The Revenant? Maybe.
The Golden Globes saw several surprises today, especially on the television side, and perhaps the biggest was the win for Amazon.com's respected but not-much-talked-about series about a New York City symphony in the best TV musical or comedy category.
In Mozart in the Jungle, the orchestra's charismatic conductor is played by Gael Garcia Bernal, who was also a surprise winner for best actor in a TV comedy or musical.
Another slight curveball was the dominance of The Revenant on the film side, as it picked up the prize for best drama.
Alejandro Inarritu, whose harrowing shoot has become of the stuff of legend, won best director. "Pain is temporary but a film is forever," he said in his acceptance speech.
Leonardo DiCaprio was an unsurprising best actor in a drama winner for the film, as he went to great physical extremes to portray a trapper struggling to fend off death in the harsh 1800s wilderness.
It was his third Golden Globe victory and seems to put DiCaprio on the path to his first Oscar.
What also wasn't a surprise was the caustic commentary from return host Ricky Gervais, who insulted everything, including Hollywood as a whole (calling the crowd "disgusting, pill-popping, sexual deviant scum") and the Golden Globes in particular ("That award is, no offense, worthless").
Perhaps his presence had the NBC censors on high alert, because there were at least half a dozen moments deemed bleep-worthy, with Amy Schumer, Jonah Hill and Gervais all getting muted.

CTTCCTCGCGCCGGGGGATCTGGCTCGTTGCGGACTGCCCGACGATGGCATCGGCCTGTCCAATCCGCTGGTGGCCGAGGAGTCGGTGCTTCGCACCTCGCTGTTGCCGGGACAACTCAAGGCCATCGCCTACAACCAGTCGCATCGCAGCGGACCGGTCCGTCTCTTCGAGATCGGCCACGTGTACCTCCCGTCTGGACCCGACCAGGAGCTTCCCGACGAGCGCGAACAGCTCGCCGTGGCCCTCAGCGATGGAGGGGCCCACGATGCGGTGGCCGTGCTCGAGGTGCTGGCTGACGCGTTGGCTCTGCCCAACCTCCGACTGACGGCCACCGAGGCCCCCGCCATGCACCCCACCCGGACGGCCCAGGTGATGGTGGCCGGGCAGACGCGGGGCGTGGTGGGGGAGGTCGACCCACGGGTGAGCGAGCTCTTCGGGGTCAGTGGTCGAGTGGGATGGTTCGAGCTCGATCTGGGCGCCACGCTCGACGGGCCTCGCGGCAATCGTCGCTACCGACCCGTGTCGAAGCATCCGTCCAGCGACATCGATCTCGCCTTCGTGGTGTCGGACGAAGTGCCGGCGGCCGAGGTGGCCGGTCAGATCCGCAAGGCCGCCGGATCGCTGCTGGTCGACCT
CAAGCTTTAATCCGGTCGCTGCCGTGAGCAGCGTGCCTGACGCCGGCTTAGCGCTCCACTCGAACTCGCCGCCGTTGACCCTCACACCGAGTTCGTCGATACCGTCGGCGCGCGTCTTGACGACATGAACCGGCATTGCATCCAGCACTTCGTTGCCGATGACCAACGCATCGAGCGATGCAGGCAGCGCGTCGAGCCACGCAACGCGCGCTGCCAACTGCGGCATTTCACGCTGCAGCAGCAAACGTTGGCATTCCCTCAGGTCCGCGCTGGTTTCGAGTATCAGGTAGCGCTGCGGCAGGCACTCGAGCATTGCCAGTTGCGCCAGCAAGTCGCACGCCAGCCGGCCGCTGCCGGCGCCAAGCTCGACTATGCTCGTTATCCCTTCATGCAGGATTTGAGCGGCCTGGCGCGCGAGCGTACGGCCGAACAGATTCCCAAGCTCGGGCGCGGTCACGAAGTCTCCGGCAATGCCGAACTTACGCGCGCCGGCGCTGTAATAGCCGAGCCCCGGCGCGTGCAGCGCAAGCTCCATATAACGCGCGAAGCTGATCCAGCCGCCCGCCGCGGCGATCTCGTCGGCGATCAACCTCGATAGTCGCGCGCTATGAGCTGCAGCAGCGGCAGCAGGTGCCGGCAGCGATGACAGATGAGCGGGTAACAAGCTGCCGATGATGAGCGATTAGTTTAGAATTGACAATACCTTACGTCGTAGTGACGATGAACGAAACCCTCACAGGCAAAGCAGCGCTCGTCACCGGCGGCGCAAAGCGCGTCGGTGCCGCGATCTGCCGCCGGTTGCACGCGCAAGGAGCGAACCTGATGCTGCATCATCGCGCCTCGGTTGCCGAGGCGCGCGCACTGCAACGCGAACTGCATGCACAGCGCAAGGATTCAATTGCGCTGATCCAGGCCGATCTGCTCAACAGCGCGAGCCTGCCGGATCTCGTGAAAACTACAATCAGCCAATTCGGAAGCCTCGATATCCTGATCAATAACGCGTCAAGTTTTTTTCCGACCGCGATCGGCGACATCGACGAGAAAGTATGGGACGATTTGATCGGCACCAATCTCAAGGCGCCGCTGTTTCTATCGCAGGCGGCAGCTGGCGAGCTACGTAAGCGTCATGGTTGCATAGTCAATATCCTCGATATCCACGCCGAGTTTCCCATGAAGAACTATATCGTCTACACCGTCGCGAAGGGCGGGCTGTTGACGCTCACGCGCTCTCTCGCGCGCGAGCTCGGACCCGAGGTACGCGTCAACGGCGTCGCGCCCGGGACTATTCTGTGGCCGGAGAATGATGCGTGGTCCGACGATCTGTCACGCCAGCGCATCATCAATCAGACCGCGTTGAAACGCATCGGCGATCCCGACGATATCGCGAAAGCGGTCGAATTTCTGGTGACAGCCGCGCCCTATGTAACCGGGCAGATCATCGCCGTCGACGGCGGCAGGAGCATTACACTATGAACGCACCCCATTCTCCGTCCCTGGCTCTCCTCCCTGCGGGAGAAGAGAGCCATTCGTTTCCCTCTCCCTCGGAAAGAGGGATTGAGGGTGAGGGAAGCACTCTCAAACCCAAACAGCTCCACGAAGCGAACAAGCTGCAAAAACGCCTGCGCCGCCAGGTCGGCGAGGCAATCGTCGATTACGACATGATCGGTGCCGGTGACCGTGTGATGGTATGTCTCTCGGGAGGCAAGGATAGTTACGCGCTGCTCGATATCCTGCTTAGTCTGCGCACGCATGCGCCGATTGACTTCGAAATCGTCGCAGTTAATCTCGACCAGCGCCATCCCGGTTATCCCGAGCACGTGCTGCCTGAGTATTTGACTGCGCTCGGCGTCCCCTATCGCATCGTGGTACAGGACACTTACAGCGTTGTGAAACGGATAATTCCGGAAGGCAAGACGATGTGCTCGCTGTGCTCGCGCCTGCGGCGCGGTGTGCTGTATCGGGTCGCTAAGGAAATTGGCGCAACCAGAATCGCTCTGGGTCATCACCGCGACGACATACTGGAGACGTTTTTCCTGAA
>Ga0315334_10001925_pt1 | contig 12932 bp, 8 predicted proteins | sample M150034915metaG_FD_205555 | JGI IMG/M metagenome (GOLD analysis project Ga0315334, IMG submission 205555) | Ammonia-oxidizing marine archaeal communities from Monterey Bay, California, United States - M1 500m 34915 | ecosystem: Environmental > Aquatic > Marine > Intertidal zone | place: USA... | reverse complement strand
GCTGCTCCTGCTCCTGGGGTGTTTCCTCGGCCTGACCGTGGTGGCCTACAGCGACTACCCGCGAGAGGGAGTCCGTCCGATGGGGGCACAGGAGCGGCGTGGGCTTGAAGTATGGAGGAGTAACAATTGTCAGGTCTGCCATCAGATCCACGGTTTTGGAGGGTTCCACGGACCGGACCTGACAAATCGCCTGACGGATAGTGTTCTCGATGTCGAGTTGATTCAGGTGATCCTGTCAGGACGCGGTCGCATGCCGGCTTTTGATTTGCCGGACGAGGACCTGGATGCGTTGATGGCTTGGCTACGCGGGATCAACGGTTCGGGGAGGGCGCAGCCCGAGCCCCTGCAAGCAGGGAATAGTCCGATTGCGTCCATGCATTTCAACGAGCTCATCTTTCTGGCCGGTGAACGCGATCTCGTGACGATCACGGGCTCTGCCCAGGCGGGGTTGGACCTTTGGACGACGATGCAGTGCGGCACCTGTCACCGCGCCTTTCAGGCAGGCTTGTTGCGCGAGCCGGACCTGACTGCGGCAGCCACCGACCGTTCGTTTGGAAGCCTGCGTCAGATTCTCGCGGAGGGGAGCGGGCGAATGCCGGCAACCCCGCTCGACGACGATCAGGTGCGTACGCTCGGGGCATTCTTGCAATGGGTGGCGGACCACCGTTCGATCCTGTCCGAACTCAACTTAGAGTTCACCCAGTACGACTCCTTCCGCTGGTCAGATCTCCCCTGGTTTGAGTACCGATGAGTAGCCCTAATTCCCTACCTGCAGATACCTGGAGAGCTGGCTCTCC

The Martian won for best comedy or musical, and the film's star Matt Damon won for best actor, even as Gervais pointed out of the absurdity of the Globes including the sci-fi spectacle in the comedy or musical category. (Backstage, Damon quipped, "It's a musical.")
The wins for Mozart, along with those for Mr. Robot (for both best drama series and for Christian Slater for best supporting actor), were in line with the Globes' history of honoring first-year shows.
Rachel Bloom, of the CW's Crazy Ex-Girlfriend, is the sixth of the last seven winners for best actress comedy or musical to be a rookie.
Other eyebrow-raisers included Lady Gaga's win for best actress in a limited series or TV movie for American Horror Story: Hotel, and Maura Tierney for best TV supporting actress in The Affair.
Ditto the two wins for the biopic Steve Jobs - Aaron Sorkin for screenplay and Kate Winslet for supporting actress, for her role as Jobs confidante Joanna Hoffman.
The film received positive reviews but was thought to be non-factor in the awards season, in part because of its disappointing earnings.
Jennifer Lawrence, who won two recent Globes (American Hustle, Silver Linings Playbook), but whose Joy was considered a lesser film, picked up an award for best actress in a motion picture musical or comedy.
More expected were Jon Hamm, fresh off his Emmy win for Mad Men, taking best actor in a drama series here, plus Taraji P. Henson winning best actress in a drama series for Fox's hit Empire.
Brie Larson won best actress in a motion picture drama for Room, confirming her as an Oscar favorite.
Sylvester Stallone took best supporting actor for the Rocky reboot Creed, thanking "my imaginary friend Rocky Balboa for being the best friend I ever had."
But he raised some eyebrows by failing to thank Creed director Ryan Coogler and co-star Michael B. Jordan during his acceptance speech.
(After realizing his mistake, he ran back onstage to do just that, but the show had already cut to commercial.)
- Washington Post